Beyond the commonality of both authors’ violence stemming from its perpetrator’s lack of fear of the law, these authors both remark how, especially for women of color, a great irony exists between de iure customs and de facto circumstances in the United States. How far both types of violence have strayed from what the United States claims it has believed provide a crucial commonality within these crimes. Furthermore, while neither author proposes specific policy solutions against these aggressions, both suggest that the nation must realign itself so that it places what it claims to value, in actuality, does reflect itself in the focus of its actions.
Macbeth, in its essence, presents a tale of hubris, avarice, and a fall from grace, instigated and encouraged by a supernatural presence. The Davidson College performance of this tragedy emphasized the latter’s role in the progression of the narrative through the omnipresence of the witches on the stage, even when not scripted by Shakespeare himself. This interpretation constructs the witches as the architects of the murders and fights occurring, as opposed to framing Macbeth as a victim to his own humanity, and marks a contrast from the other theatrical interpretation I have seen from the Richmond Shakespeare Company (summer 2018). This other production utilized the witches more as an indicator of the actions other characters undertook than as a catalyst. Nonetheless, the divergence between these two interpretations, through constructing a contradiction between human nature and divine intervention, displays how neither force manifests itself as mutually exclusive in executing the order of events and rather illustrates their interdependence.
Literary interpretations aside, this campus event provided an incredible spectacle of staging, especially within the incredible choreography of the fight scenes. Furthermore, the players used the set with its minimalist appearance so elaborately. The delivery of the letters through the trapdoor especially stands out as an exemplar of the creativity that manipulated space to focus the audience’s attention on the characters and their actions while simultaneously continuing to spark interest. The set remains only representative, nonetheless, of the brilliance both of those acting and those constructing the presentation of this challenge to humanity.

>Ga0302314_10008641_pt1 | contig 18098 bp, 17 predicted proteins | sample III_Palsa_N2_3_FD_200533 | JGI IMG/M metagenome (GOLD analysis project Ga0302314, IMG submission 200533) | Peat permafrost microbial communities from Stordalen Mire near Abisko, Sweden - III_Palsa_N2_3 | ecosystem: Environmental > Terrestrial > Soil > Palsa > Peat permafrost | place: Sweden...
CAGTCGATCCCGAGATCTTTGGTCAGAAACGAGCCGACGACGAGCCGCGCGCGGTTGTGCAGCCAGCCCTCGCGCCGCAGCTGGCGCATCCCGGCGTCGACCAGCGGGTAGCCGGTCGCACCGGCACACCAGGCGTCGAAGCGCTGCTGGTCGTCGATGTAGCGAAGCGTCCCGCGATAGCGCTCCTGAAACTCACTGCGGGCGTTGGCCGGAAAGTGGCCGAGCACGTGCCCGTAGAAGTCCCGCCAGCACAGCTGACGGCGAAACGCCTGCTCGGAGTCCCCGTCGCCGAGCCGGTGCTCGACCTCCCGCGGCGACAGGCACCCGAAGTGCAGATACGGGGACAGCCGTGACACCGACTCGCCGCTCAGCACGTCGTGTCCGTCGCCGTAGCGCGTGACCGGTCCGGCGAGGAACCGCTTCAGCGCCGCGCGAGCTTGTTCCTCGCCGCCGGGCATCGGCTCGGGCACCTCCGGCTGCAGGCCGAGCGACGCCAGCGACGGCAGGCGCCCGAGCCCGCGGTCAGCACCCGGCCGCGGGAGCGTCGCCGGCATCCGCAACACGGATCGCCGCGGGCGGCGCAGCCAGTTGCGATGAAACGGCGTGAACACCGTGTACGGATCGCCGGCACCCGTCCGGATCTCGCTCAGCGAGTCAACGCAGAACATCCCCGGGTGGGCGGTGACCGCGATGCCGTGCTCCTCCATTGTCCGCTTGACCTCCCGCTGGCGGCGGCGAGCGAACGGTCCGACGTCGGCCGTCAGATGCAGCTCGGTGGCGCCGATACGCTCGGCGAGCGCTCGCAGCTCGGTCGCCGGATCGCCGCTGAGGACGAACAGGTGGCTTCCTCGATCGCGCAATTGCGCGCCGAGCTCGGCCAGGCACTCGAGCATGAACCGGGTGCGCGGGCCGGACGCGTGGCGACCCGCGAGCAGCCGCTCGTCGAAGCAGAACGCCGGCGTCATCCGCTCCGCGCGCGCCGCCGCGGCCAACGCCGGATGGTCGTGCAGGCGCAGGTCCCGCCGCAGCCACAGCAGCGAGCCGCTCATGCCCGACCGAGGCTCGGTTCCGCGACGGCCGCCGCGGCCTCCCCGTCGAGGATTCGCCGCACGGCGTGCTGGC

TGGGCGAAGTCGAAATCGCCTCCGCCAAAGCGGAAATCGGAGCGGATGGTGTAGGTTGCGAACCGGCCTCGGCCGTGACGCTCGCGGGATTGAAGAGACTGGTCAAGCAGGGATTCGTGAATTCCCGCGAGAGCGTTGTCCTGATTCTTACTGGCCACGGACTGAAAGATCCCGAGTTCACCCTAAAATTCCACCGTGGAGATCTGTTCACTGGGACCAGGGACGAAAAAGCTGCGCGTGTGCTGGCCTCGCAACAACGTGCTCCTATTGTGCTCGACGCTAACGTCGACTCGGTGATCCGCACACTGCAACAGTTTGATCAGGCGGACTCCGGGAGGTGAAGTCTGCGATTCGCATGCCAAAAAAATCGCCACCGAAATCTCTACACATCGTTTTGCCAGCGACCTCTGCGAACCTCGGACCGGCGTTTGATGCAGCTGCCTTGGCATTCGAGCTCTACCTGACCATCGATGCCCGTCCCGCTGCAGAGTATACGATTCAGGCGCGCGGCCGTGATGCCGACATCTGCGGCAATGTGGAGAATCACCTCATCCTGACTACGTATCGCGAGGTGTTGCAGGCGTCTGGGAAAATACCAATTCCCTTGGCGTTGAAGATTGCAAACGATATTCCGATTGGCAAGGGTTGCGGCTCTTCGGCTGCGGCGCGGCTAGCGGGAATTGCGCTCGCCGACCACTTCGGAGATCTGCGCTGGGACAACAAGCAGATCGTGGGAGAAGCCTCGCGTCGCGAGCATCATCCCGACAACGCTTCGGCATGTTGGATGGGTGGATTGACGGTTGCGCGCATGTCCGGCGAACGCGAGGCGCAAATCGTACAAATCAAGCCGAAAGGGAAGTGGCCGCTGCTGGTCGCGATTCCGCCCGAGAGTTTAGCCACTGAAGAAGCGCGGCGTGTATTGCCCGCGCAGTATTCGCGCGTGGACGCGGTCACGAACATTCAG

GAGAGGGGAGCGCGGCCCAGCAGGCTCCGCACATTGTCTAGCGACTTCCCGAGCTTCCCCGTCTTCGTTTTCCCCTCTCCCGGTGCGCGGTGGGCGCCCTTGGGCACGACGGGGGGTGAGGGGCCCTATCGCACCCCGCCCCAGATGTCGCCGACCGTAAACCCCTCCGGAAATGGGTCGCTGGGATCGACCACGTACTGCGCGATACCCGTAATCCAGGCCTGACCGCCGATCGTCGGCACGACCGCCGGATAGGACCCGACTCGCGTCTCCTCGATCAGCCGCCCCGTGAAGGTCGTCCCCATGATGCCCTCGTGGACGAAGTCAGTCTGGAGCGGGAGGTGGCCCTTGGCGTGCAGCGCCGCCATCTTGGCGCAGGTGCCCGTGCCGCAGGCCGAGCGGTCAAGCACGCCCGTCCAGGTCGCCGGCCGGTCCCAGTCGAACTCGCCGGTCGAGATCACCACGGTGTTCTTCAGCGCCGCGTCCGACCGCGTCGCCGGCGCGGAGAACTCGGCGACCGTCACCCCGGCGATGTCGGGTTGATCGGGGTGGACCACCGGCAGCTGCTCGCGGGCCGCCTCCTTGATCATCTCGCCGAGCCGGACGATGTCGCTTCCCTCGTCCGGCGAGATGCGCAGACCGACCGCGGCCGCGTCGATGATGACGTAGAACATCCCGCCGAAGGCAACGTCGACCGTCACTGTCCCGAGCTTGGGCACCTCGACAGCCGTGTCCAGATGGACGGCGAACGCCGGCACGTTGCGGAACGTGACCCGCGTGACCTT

Upon discussing how the end of the Rwandan genocide came about and the implications therein, Gourevitch asks the question “who the hell cared about Rwanda?” (Gourevitch 168). This question not only points to weak international responses to this genocide but also asks about the nature of international response to potential future genocides. According to Sontag, the distinction falls on whether those responding perceive a connection to the victims. She posits that “those whom war spares are callously indifferent to the sufferings beyond their purview (Sontag 66) and this dichotomy explores how the western powers, who could not experience empathy for the victims due to a more limited nature of their shared human experience, as such made less than minimal efforts to help these victims. Both authors highlight the effects of difference on the absence of help within this crisis. For Gourevitch, aid would only come if those helping perceived a clear incentive for themselves in doing so and, as such, it did come to the refugee camps of the Hutu power: “an array of more than a hundred relief agencies frantic to get in on the astonishingly dramatic-and yes, lucrative-action” (Gourevitch 165). The returns the media would provide on investing money in these camps, presented as a humanitarian crisis after a war, proved far greater than deploying troops to try to defend the victims in this “war”. Helping the Tutsis in the genocide created a high risk opportunity with minimally beneficial media coverage, whereas sending money to unsanitary camps with starving occupants creates a visual portraying the helping force incredibly well. This complex, nonetheless, demonstrates the value of a positive self-image over truth. Sontag discusses how war images tell a biased narrative, in the use of “images that illustrated America’s absolute military superiority over its enemy (Sontag 66). The inherent manipulation of reality within a photographic depiction inevitably does not give its viewers a full account of what they see, and varying levels of truth exist within every photograph. Whenever trying to distill the entirety of an event into one image, this placement will by nature leave gaps in the narrative. However, this marks a substantial difference from propaganda, which uses photos to defend a singular point at all cost and instead of trying to draw a new conclusion based on new photos. The usage of many western powers of the refugee camps as a media initiative falls somewhere in between these extremes on this spectrum. Nonetheless, the distance these sources have enables them to construct their narratives as such and to emphasize their own interests over the interests of those dying and a consequently blatant disregard for truth.